From the Past to the Present in the 400 Meter Dash
(Editor’s Note. Many people who follow track and field closely believe that the 400 meter race is the most difficult race in the sport. Runners must combine sprinter speed with the endurance of a middle distance runner. It is essentially a long sprint that is at the same time an anaerobic event. The author focuses on two great runners whose competitive careers were 40 years apart. Even so, the times achieved by Lee Evans in the late 1960s would still be world class today).
Year in and year out, Athletics (track and field) has arguably been the most prestigious sport in the Summer Olympics. The 400 meter event has always been one of the most popular track and field events for viewers to watch. Analyzing this event from an historical perspective, two individuals come to ‘MY’ mind who exemplify the drive and determination its takes to be a great 400 meter runner.
The first person who comes to mind is former Olympic gold medalist Lee Evans. Evans played a pivotal role in making the 1968 Summer Olympics in Mexico City one of the most memorable Olympics to date. He capped off that year by winning two gold medals; one in the 400 meters and the other in the 4×400 meter relay. Those who do not know Lee Evans should read his biography entitled The Last Protest authored by Frank Murphy. This book gives a great overview of Evans’ experiences throughout his career: with an in-depth examination of his route to striking gold at the 1968 Summer Olympic Games. Evans was the first person to break the 44 second barrier in the 400 meters (43.86). His world record stood for 20 years. Just to put this in perspective, only 9 athletes have ever been able to break 44 seconds and Evans did it over 40 years ago.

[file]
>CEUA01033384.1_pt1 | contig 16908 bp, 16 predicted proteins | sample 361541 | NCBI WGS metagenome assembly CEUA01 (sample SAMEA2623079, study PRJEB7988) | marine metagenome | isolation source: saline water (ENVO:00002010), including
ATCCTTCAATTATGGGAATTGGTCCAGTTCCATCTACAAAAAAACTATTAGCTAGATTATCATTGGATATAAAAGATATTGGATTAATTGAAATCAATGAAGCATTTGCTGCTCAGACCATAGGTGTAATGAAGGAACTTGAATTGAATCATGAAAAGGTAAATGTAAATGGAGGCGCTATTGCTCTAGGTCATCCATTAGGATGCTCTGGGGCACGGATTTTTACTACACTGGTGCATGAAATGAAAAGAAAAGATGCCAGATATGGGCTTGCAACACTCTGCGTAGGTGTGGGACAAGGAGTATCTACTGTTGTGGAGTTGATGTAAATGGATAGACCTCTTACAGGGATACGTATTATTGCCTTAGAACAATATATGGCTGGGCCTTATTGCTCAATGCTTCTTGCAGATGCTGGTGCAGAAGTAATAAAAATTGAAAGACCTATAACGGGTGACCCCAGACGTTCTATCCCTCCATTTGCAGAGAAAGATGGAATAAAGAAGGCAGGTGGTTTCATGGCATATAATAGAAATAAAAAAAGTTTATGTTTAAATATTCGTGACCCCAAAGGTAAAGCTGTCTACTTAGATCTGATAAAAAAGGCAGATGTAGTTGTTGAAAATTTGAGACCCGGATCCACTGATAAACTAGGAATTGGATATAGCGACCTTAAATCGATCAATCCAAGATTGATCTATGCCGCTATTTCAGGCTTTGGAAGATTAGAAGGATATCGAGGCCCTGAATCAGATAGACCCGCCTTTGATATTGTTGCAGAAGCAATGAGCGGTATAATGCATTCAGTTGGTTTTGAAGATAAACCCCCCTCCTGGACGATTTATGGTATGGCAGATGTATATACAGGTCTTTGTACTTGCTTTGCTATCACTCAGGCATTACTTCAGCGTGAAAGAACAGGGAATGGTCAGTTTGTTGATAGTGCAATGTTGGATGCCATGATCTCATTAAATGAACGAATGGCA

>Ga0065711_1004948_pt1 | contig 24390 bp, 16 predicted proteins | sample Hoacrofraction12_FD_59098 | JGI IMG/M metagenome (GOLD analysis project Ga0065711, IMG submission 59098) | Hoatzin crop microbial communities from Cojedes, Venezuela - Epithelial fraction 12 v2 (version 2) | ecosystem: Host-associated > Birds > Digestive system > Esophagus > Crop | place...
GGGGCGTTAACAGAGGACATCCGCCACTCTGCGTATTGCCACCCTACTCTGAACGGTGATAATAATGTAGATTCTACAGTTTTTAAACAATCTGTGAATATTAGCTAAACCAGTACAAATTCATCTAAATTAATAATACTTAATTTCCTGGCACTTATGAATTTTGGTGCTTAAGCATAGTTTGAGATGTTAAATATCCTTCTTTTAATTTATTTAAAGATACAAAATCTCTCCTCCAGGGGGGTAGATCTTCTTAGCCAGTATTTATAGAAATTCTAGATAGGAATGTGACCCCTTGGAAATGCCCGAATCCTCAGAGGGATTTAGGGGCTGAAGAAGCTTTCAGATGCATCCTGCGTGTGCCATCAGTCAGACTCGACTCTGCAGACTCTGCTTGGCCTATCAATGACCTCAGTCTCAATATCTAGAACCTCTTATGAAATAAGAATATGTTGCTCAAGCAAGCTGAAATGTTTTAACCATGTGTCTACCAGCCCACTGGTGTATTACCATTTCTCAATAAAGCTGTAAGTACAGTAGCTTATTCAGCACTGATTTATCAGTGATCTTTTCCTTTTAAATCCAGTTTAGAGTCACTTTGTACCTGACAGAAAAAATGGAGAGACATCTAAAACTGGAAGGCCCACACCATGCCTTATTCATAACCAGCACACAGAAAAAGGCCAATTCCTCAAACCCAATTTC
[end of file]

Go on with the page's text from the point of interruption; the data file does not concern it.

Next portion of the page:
Recently crowned 400 meter World Champion Kirani James is the next person that comes to mind. Kirani James is a native of Gouyave, Grenada and spent two years competing at The University of Alabama before becoming a professional runner. James garnered many accomplishments as a collegiate athlete, most notably winning the 2010 and 2011 NCAA Championships in the 400 meters his freshman and sophomore year. He was only seventeen when he won his first individual national championship and just before his nineteenth birthday, he became the 2011 400 meter World Champion in Daegu, Korea. Many people wonder what makes James such a special athlete…..I figure it is because of God-given talent, humility, maturity, and a strong mindset.
During the time I’ve spent with each of these individuals, the one characteristic that surely makes a great track and field athlete is having a strong mindset. “Track and Field is 90% mental” is a phrase former Olympic gold medalist Harvey Glance continuously drilled into his athletes’ head. Harvey Glance currently coaches Kirani James and is set to lead him into the 2012 Summer Olympic Games in London. Now don’t get me wrong, athleticism is most certainly needed to become a great athlete, but in order to maximize the potential of any athlete, their mindset has to be strong. These qualities are evident in two of the greatest 400 meter runners I’ve personally met and interacted with, Lee Evans and Kirani James.
Speaking on the subject of having a strong mind, it has recently been reported that Lee Evans has a large tumor in his brain. He is set to undergo surgery and needs everyone praying for his well-being. Evans has big plans in the future, as he plans to build a school in Liberia with the help of his wife. Let’s try to do everything we can to keep Evan’s dream alive.
To view Kirani James in action readers can click here.
Brandon Spradley is a doctoral student and Teaching Assistant at the United States Sports Academy. He ran track at the University of Alabama where he ran the 200 and 400 meter races and also ran on relay teams. He was all SEC in relay events during his time at Alabama. He was a teammate of Kirani James while at Alabama.